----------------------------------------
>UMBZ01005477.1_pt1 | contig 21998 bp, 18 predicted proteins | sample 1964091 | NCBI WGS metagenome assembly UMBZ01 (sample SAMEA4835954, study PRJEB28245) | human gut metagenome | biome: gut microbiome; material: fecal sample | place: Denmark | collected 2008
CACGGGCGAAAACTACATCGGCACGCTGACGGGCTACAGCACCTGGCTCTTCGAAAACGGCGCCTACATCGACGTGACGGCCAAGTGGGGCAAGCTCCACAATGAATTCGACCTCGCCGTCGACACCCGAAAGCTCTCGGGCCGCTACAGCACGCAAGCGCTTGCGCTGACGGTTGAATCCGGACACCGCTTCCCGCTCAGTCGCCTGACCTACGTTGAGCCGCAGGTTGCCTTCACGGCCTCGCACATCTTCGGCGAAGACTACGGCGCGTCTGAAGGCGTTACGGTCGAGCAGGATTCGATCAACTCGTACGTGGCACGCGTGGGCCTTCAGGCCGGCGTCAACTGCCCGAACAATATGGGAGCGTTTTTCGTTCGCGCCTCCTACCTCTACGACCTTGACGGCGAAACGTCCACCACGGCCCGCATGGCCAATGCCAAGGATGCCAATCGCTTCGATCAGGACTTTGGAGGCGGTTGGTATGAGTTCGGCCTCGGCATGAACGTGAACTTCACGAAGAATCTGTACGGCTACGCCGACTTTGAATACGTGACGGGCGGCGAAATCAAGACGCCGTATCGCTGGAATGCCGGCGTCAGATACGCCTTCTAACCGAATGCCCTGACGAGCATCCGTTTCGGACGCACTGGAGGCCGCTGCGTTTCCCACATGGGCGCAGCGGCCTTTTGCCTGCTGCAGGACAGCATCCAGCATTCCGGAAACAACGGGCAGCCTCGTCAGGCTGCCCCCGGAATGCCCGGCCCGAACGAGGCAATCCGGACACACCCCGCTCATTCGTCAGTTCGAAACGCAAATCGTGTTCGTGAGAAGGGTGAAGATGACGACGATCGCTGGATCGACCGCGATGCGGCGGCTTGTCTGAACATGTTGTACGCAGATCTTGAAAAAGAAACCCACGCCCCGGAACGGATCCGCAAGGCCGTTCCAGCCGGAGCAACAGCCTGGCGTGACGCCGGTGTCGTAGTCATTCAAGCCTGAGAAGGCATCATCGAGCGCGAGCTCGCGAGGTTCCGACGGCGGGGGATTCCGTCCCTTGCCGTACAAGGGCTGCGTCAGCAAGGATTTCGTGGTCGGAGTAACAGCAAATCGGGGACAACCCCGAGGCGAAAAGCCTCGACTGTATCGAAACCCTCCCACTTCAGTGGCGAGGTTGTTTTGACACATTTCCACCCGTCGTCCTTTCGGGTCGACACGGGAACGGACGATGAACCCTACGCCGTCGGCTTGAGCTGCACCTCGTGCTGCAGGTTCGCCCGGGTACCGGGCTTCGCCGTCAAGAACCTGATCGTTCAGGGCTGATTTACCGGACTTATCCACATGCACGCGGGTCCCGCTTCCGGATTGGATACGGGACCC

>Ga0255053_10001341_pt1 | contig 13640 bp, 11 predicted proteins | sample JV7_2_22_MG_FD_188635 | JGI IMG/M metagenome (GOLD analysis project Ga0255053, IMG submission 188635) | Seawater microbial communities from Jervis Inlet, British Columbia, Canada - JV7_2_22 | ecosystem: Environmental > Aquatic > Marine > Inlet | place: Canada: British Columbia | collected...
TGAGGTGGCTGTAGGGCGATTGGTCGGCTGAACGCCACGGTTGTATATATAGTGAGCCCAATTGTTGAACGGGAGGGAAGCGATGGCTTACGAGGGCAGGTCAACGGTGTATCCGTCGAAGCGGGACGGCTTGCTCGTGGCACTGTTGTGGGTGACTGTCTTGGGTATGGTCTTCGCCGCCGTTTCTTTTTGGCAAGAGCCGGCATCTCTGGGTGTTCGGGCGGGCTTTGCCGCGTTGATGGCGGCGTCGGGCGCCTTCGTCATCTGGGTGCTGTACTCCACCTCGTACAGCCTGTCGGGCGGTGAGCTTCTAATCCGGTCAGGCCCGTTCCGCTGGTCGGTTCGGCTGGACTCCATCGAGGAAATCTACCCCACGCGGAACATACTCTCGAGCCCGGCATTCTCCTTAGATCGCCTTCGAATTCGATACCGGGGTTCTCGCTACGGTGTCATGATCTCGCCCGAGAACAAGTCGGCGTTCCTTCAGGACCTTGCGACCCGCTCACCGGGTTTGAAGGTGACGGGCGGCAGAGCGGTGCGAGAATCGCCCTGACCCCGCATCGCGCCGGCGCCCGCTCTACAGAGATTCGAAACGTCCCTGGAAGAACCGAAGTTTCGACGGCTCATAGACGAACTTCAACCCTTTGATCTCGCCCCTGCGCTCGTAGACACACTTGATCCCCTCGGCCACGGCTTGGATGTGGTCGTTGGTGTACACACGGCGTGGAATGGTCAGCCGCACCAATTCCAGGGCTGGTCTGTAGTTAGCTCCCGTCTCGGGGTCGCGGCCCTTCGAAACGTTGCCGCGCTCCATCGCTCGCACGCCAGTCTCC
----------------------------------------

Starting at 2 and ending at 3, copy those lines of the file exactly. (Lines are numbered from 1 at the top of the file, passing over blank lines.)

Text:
CACGGGCGAAAACTACATCGGCACGCTGACGGGCTACAGCACCTGGCTCTTCGAAAACGGCGCCTACATCGACGTGACGGCCAAGTGGGGCAAGCTCCACAATGAATTCGACCTCGCCGTCGACACCCGAAAGCTCTCGGGCCGCTACAGCACGCAAGCGCTTGCGCTGACGGTTGAATCCGGACACCGCTTCCCGCTCAGTCGCCTGACCTACGTTGAGCCGCAGGTTGCCTTCACGGCCTCGCACATCTTCGGCGAAGACTACGGCGCGTCTGAAGGCGTTACGGTCGAGCAGGATTCGATCAACTCGTACGTGGCACGCGTGGGCCTTCAGGCCGGCGTCAACTGCCCGAACAATATGGGAGCGTTTTTCGTTCGCGCCTCCTACCTCTACGACCTTGACGGCGAAACGTCCACCACGGCCCGCATGGCCAATGCCAAGGATGCCAATCGCTTCGATCAGGACTTTGGAGGCGGTTGGTATGAGTTCGGCCTCGGCATGAACGTGAACTTCACGAAGAATCTGTACGGCTACGCCGACTTTGAATACGTGACGGGCGGCGAAATCAAGACGCCGTATCGCTGGAATGCCGGCGTCAGATACGCCTTCTAACCGAATGCCCTGACGAGCATCCGTTTCGGACGCACTGGAGGCCGCTGCGTTTCCCACATGGGCGCAGCGGCCTTTTGCCTGCTGCAGGACAGCATCCAGCATTCCGGAAACAACGGGCAGCCTCGTCAGGCTGCCCCCGGAATGCCCGGCCCGAACGAGGCAATCCGGACACACCCCGCTCATTCGTCAGTTCGAAACGCAAATCGTGTTCGTGAGAAGGGTGAAGATGACGACGATCGCTGGATCGACCGCGATGCGGCGGCTTGTCTGAACATGTTGTACGCAGATCTTGAAAAAGAAACCCACGCCCCGGAACGGATCCGCAAGGCCGTTCCAGCCGGAGCAACAGCCTGGCGTGACGCCGGTGTCGTAGTCATTCAAGCCTGAGAAGGCATCATCGAGCGCGAGCTCGCGAGGTTCCGACGGCGGGGGATTCCGTCCCTTGCCGTACAAGGGCTGCGTCAGCAAGGATTTCGTGGTCGGAGTAACAGCAAATCGGGGACAACCCCGAGGCGAAAAGCCTCGACTGTATCGAAACCCTCCCACTTCAGTGGCGAGGTTGTTTTGACACATTTCCACCCGTCGTCCTTTCGGGTCGACACGGGAACGGACGATGAACCCTACGCCGTCGGCTTGAGCTGCACCTCGTGCTGCAGGTTCGCCCGGGTACCGGGCTTCGCCGTCAAGAACCTGATCGTTCAGGGCTGATTTACCGGACTTATCCACATGCACGCGGGTCCCGCTTCCGGATTGGATACGGGACCC

>Ga0255053_10001341_pt1 | contig 13640 bp, 11 predicted proteins | sample JV7_2_22_MG_FD_188635 | JGI IMG/M metagenome (GOLD analysis project Ga0255053, IMG submission 188635) | Seawater microbial communities from Jervis Inlet, British Columbia, Canada - JV7_2_22 | ecosystem: Environmental > Aquatic > Marine > Inlet | place: Canada: British Columbia | collected...